- Title: Suspected car bomb kills at least 10 people in Somali capital
- Date: 26th November 2016
- Summary: MOGADISHU, SOMALIA (NOVEMBER 26, 2016) (REUTERS) VARIOUS OF CLOUDS OF SMOKE FROM ATTACK SCENE VARIOUS OF PEOPLE RUNNING AWAY FROM SCENE, AMBULANCES VARIOUS OF FIRST RESPONDERS CARRYING CASUALTIES FROM SCENE VIEW OF MANGLED TIN ROOF ON FLOOR AFTER ATTACK CASUALTY BEING CARRIED ON STRETCHER TOWARDS AMBULANCE (SOUNDBITE) (Somali) UNIDENTIFIED MOGADISHU RESIDENT, SAYING: "A car bomb just went off inside Berta market when people were busy with shopping. I am very sad that this has just happened, I am very shocked." VARIOUS OF BLAST SCENE CASUALTY BEING CARRIED AWAY CHAOTIC RESCUE EFFORTS TAKING PLACE INJURED PERSON BEING PUT IN AMBULANCE BLAST SCENE
- Embargoed: 11th December 2016 11:57
- Keywords: Somalia car bomb Mogadishu market explosion checkpoint police Waberi district
- Location: MOGADISHU, SOMALIA
- City: MOGADISHU, SOMALIA
- Country: Somalia
- Topics: Bombing (non-military),Conflicts/War/Peace
- Reuters ID: LVA0015A2YHQF
- Aspect Ratio: 16:9
- Story Text: A suspected car bomb killed at least 10 people when it blew up at a police checkpoint next to a busy market in the Somali capital, Mogadishu, on Saturday (November 26), police and witnesses said.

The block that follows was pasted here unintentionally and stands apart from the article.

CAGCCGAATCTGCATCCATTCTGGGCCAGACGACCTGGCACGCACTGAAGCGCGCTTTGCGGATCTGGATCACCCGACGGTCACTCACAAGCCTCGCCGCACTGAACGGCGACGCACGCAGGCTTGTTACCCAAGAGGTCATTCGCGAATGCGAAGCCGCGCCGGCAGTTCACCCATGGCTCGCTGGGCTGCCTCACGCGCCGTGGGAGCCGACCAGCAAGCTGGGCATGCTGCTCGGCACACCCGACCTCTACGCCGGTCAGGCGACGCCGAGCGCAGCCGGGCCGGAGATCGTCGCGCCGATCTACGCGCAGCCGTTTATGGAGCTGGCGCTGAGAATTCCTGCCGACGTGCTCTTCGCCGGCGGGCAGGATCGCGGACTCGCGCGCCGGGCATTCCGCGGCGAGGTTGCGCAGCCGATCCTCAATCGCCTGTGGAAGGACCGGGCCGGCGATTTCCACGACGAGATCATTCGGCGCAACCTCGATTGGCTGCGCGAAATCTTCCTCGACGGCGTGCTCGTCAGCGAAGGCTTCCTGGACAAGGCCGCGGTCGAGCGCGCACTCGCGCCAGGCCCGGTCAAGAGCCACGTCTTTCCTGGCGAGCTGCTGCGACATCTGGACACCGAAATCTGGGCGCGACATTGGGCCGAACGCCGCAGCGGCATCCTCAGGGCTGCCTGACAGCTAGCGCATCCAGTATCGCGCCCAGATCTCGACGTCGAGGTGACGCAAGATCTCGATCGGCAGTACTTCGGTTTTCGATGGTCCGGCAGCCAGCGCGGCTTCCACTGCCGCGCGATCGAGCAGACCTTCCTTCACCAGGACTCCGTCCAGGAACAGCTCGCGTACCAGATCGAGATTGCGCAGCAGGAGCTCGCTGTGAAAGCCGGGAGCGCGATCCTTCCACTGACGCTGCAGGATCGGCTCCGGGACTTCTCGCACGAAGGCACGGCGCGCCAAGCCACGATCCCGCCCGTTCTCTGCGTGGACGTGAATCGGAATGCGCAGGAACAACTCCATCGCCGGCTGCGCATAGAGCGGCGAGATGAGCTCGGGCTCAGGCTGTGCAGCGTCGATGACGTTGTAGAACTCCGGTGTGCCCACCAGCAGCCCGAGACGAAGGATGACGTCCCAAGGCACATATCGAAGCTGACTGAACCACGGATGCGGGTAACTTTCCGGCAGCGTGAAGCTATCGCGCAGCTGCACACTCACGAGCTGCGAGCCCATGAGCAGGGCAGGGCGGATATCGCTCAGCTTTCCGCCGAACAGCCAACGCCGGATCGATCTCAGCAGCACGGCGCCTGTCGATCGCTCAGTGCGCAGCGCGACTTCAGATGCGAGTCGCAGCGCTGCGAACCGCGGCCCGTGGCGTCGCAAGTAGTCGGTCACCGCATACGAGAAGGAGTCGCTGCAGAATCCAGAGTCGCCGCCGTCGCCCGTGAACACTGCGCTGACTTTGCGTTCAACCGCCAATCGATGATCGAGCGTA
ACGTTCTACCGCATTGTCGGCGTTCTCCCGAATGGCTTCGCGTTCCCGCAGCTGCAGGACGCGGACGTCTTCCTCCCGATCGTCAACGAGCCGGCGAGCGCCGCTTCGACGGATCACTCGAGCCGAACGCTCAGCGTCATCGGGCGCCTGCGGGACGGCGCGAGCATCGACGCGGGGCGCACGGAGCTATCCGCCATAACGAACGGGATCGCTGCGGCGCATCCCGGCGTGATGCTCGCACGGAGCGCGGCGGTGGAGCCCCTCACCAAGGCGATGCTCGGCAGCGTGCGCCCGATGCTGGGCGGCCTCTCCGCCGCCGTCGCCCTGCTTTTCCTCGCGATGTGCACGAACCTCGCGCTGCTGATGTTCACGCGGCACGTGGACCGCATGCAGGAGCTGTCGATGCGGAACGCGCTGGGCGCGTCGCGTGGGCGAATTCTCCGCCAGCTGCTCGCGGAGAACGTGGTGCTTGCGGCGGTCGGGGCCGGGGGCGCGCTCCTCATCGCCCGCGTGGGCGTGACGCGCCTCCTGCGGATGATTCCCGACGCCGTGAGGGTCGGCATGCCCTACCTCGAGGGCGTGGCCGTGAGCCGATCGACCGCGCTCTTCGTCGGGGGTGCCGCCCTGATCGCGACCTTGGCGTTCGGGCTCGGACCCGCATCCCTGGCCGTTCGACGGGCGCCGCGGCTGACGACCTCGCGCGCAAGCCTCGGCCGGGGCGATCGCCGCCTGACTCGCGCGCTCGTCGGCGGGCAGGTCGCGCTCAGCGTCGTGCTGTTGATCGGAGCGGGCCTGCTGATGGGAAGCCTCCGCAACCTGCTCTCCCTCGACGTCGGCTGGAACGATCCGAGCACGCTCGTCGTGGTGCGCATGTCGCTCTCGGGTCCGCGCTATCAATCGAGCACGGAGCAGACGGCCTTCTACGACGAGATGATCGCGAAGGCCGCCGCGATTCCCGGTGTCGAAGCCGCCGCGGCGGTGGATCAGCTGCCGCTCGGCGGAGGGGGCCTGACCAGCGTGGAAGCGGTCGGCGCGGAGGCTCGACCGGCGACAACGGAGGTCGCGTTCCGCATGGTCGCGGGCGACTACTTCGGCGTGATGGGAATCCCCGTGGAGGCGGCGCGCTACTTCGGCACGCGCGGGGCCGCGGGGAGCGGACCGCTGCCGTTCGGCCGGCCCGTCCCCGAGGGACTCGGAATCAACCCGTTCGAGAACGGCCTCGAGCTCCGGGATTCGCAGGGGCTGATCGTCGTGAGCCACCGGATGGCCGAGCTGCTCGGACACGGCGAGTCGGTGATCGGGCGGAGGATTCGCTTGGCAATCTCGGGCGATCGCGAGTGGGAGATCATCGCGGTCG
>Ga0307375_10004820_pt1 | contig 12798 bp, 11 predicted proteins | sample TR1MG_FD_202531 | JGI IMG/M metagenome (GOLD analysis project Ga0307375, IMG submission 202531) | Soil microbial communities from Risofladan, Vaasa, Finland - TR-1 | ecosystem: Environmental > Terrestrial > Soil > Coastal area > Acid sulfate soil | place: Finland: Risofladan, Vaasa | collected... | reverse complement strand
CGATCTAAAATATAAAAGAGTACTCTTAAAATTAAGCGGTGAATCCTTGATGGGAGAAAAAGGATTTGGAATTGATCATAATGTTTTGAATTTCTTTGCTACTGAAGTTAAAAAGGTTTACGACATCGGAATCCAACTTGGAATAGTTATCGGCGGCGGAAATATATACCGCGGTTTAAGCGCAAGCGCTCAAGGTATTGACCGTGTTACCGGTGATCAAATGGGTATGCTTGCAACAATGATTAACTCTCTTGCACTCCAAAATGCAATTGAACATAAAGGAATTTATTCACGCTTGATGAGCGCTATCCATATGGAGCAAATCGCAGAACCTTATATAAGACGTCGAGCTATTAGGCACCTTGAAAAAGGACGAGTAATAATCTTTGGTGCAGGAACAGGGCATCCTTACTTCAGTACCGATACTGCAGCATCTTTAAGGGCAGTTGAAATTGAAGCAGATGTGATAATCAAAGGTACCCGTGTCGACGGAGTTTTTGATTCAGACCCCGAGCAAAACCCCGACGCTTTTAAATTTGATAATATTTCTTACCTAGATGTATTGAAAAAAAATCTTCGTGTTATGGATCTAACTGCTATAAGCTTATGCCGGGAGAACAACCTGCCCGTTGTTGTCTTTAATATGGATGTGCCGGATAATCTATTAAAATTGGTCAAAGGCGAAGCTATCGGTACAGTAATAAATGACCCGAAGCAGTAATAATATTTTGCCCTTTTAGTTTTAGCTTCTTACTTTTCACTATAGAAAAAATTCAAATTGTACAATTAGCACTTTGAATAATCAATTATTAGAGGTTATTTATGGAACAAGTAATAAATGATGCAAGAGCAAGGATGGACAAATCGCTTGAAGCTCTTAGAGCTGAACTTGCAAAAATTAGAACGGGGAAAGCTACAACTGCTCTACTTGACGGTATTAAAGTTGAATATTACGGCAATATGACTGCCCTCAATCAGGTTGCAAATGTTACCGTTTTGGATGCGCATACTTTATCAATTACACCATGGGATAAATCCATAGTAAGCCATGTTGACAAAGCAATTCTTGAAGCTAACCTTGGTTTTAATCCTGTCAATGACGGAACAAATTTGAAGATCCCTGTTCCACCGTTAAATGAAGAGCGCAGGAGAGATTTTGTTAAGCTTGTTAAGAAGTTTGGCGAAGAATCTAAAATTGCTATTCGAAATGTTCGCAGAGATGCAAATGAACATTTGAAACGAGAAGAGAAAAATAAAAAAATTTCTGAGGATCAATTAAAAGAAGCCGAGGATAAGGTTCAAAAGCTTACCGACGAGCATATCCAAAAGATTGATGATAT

Reuters witnesses saw several bodies at the scene of the blast near the vegetable market in Mogadishu's Waberi district, where shops and stalls were wrecked and ambulances raced away with casualties. Pools of blood lay on the ground.
The Somali Islamist group al Shabaab often carries out such attacks in the capital, although there was no immediate claim of responsibility by the group, which wants to topple the Western-backed government and impose its strict interpretation of Islam.
"A car bomb just went off inside Berta market when people were busy with shopping. I am very sad that this has just happened, I am very shocked," said a witness to the attack.
Somalia is still battling an Islamist insurgency while it seeks to rebuild after more than two decades of conflict and chaos that have left the nation in tatters.
It is holding a vote at polling centres across the country over several weeks for a new parliament.
Some 14,000 people representing Somalia's federal states have been chosen to pick the 275 lawmakers. Those members of parliament will choose a new president.
The government, U.N. officials and international donors have said security issues prevented a broader vote. The parliamentary vote was due to end on November 30, after several delays, but an official said it was now likely to last until mid-December.
Al Shabaab accuses the presidential and parliamentary candidates of being foreign stooges. "We urge Somalis to take their guns and liberate our Somalia," Al Shabaab official Sheikh Ali Mohamed Hussein told Reuters earlier this week.
Candidates and government officials dismiss such accusations.
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